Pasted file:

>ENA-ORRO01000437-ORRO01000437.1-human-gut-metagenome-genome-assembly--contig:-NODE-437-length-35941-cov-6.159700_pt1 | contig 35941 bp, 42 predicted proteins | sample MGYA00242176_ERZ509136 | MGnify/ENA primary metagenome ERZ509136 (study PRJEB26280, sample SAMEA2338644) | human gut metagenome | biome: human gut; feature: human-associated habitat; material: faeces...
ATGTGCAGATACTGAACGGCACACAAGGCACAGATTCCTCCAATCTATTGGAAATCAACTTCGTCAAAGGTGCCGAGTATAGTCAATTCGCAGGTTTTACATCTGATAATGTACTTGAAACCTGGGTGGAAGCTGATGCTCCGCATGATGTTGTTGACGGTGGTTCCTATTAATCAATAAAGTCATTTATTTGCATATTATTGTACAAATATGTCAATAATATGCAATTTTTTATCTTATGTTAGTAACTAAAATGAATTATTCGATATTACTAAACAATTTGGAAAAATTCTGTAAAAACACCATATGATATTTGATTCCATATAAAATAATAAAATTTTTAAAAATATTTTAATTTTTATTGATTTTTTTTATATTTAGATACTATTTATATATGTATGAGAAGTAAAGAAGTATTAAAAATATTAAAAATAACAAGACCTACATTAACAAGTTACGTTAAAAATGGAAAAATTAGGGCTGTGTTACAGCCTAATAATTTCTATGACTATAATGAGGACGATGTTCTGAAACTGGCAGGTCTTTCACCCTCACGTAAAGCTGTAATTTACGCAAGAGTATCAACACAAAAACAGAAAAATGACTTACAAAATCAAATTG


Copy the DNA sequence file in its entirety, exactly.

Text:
>ENA-ORRO01000437-ORRO01000437.1-human-gut-metagenome-genome-assembly--contig:-NODE-437-length-35941-cov-6.159700_pt1 | contig 35941 bp, 42 predicted proteins | sample MGYA00242176_ERZ509136 | MGnify/ENA primary metagenome ERZ509136 (study PRJEB26280, sample SAMEA2338644) | human gut metagenome | biome: human gut; feature: human-associated habitat; material: faeces...
ATGTGCAGATACTGAACGGCACACAAGGCACAGATTCCTCCAATCTATTGGAAATCAACTTCGTCAAAGGTGCCGAGTATAGTCAATTCGCAGGTTTTACATCTGATAATGTACTTGAAACCTGGGTGGAAGCTGATGCTCCGCATGATGTTGTTGACGGTGGTTCCTATTAATCAATAAAGTCATTTATTTGCATATTATTGTACAAATATGTCAATAATATGCAATTTTTTATCTTATGTTAGTAACTAAAATGAATTATTCGATATTACTAAACAATTTGGAAAAATTCTGTAAAAACACCATATGATATTTGATTCCATATAAAATAATAAAATTTTTAAAAATATTTTAATTTTTATTGATTTTTTTTATATTTAGATACTATTTATATATGTATGAGAAGTAAAGAAGTATTAAAAATATTAAAAATAACAAGACCTACATTAACAAGTTACGTTAAAAATGGAAAAATTAGGGCTGTGTTACAGCCTAATAATTTCTATGACTATAATGAGGACGATGTTCTGAAACTGGCAGGTCTTTCACCCTCACGTAAAGCTGTAATTTACGCAAGAGTATCAACACAAAAACAGAAAAATGACTTACAAAATCAAATTG